And that, my friends, is why I hate using email for anything, really; why I don’t do text messages if at all possible and try to limit them to “OK” and “Nope” and the occasional “Coffee at the usual”…

It is also why I’m glad to say I have 5 “main” compute engines at the moment, with 3 operating systems on 2 of them, and able to boot another half dozen. Many with NO disk storage and lots of encryption, along with at least 3 browsers on most of them. Bits scattered far and wide. At any one time, 90% of my “compute space” is powered down (and often, when powered up, the router is down…). That is also why “my stuff” tends to be stored encrypted on external media (taking the machine doesn’t help, and a powered down external drive is hard to decrypt…especially over a wire remotely).

Then there is the router that sits right under the monitor where I can watch the “blinky lights”. IF I’m not actively moving data, those lights need to not blink much at all. More than once I’ve pulled the plug until I could figure out what “automated update” or overly aggressive web page w/video was abusing their privileges on my box…

So anyone TRYING to suck out a 100 GB encrypted lump will: a) find it hard to discover when it is even connected and powered up. b) Not be able to pick and choose bits but it’s “all or nothing”. c) Can’t get it all without a long visible connection / traffic that will be interrupted. d) Mostly get useless crap if they do ‘go looking’ (as I have Easter Eggs scattered around). e) Be confronted with a constantly mutating “attack surface” as which machines, OS types, applications, hardware, software et. al. change from day to day and moment to moment. (Or: Go ahead and put a hack into “my web browser”; it is one of a dozen, and gets used about once a week or two, and for 1/2 of them come up from fresh bits off of a CD each time…)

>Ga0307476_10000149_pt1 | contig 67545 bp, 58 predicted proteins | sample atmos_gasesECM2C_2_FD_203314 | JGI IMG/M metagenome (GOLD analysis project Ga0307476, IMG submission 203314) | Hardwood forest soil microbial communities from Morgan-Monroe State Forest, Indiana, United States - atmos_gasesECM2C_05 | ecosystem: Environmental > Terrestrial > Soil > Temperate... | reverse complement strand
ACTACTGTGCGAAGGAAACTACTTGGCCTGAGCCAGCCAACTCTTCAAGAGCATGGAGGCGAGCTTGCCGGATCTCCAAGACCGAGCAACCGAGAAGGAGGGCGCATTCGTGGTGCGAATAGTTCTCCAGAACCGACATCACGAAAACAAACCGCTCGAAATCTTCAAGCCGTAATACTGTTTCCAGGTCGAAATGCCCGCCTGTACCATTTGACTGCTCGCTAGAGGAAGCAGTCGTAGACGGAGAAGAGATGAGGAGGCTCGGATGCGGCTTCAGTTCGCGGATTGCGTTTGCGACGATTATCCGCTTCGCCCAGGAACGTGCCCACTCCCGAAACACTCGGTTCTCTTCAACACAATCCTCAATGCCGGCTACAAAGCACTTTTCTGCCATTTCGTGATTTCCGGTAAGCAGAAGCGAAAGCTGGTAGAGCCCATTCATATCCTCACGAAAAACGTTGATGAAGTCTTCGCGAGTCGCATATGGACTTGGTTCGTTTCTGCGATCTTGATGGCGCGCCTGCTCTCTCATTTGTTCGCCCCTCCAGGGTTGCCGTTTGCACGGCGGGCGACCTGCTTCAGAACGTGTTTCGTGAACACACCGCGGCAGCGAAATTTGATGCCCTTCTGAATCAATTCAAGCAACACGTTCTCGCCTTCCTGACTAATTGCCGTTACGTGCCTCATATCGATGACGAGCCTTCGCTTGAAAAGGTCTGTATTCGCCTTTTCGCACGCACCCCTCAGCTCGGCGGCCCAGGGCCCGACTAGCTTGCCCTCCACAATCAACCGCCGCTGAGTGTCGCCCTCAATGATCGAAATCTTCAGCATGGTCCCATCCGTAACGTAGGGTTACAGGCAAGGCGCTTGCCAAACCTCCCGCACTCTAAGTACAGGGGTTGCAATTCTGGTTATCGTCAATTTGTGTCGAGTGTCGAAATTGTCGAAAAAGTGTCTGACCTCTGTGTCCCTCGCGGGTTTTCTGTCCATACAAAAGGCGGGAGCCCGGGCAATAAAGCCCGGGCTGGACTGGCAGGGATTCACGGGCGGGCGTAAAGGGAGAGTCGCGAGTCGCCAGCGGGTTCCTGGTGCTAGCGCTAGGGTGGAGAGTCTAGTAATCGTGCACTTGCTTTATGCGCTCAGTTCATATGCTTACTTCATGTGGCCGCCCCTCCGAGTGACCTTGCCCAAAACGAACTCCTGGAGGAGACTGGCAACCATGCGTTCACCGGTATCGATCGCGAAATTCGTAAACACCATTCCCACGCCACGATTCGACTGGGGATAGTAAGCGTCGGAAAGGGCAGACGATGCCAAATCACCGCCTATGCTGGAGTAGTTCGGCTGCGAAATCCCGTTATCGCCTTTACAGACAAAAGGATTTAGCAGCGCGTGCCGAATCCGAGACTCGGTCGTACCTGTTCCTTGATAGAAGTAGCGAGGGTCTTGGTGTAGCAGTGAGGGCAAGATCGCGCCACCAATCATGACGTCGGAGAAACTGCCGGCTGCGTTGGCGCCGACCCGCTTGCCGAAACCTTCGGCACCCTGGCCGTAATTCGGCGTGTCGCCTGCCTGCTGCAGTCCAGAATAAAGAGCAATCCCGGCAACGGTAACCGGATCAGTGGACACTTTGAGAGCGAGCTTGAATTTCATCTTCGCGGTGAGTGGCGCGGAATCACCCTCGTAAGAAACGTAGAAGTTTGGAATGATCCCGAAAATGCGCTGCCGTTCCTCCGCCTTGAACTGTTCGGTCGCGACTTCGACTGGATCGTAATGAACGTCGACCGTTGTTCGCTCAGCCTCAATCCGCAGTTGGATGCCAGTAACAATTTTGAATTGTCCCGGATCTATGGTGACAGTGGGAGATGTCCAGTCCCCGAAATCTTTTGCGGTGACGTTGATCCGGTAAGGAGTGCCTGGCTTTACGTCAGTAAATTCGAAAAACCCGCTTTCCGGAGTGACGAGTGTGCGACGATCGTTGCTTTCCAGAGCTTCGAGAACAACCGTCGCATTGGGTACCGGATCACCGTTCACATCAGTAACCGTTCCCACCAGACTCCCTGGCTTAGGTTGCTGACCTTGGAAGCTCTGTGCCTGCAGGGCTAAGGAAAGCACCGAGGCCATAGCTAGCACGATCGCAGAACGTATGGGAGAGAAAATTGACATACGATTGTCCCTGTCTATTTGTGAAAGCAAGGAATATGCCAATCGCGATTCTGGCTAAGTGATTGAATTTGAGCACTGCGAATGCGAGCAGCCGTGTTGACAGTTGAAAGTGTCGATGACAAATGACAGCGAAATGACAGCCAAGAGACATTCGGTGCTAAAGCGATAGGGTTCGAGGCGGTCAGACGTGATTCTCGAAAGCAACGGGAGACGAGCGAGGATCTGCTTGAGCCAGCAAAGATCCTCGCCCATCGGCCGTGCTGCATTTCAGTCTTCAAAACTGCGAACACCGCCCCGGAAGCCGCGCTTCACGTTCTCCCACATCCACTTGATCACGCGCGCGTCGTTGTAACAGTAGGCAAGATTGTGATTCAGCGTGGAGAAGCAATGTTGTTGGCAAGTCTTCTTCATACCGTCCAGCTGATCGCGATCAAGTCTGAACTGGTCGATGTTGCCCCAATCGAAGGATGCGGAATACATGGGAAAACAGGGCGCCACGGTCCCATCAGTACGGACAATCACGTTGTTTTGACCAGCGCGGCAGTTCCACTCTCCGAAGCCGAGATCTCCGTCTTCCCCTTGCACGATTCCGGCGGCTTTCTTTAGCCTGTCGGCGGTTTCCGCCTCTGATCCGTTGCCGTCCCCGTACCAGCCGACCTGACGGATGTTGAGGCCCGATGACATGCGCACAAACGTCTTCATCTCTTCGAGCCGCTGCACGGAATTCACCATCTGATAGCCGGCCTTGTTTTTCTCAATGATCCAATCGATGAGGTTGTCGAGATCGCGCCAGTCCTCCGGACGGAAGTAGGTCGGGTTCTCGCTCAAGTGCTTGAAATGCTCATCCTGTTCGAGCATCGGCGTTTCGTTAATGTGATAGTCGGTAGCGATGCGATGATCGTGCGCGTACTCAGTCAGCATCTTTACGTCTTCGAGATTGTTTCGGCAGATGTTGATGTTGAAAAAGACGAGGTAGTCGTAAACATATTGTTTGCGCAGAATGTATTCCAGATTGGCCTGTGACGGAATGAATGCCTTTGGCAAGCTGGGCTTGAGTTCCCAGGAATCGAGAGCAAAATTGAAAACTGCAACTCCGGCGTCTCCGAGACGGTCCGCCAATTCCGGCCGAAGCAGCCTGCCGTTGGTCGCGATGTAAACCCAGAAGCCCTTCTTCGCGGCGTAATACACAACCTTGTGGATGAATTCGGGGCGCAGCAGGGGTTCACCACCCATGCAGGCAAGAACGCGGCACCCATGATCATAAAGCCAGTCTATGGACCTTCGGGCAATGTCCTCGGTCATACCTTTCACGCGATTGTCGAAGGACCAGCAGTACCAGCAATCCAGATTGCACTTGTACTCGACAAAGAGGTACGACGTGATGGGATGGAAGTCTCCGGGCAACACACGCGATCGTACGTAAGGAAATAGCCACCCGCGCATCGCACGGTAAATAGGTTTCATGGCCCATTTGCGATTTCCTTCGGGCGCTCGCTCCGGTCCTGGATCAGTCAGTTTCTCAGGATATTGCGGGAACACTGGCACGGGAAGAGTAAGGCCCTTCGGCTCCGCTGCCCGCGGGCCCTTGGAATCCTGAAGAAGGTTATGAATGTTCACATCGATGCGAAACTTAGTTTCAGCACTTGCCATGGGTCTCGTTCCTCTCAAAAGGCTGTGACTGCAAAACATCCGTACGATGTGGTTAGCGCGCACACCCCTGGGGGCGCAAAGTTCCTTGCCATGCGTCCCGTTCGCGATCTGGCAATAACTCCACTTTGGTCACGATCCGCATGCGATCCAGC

I’ve not gone so far as to do HASH signatures on the binaries and compare them every so often. (We did that at a former employer as an assurance that the bits had not been twiddled) Nor do I have a separate “intrusion detection station” (that constantly monitors honey pots, network traffic profiles, binaries, etc.) as, frankly, I’m not that interesting and it takes some work; but I’ve done that for companies on contracts. (Oh, and adding an automated pen-test system to look for “the usual vulnerabilities” can help too.) But those things are likely in my future.

In large part I’ve just depended on not doing anything very interesting over the internet. Things like “on line banking” or buying much of anything. Nor do I have any interesting email (it being heavily infested with SPAM also has made it uninteresting to me). So on the one hand, my level of “professional sysadmin paranoia” isn’t really warranted for my life style. Then add in that the REAL issue is trying to block snooping by TLAs (Three Letter Agencies) with official access to all levels, including your hard disk controller manufacturer and your OS maker and your internet service provider, and… So the easiest real security has simply been “don’t use it”. But that gets a little harder every year.

Now I’m “using variable hardware / software configs” and rotate the shields every so often, mixed with “nothing that matters left on line”, and “one box for downloads, a different box for doing things”, mixed with… and that breaks up the connectivity what I hope is “enough”. Oh, and doing sporadic re-installs of a variety of Linux releases keeps things mixed…

BUT…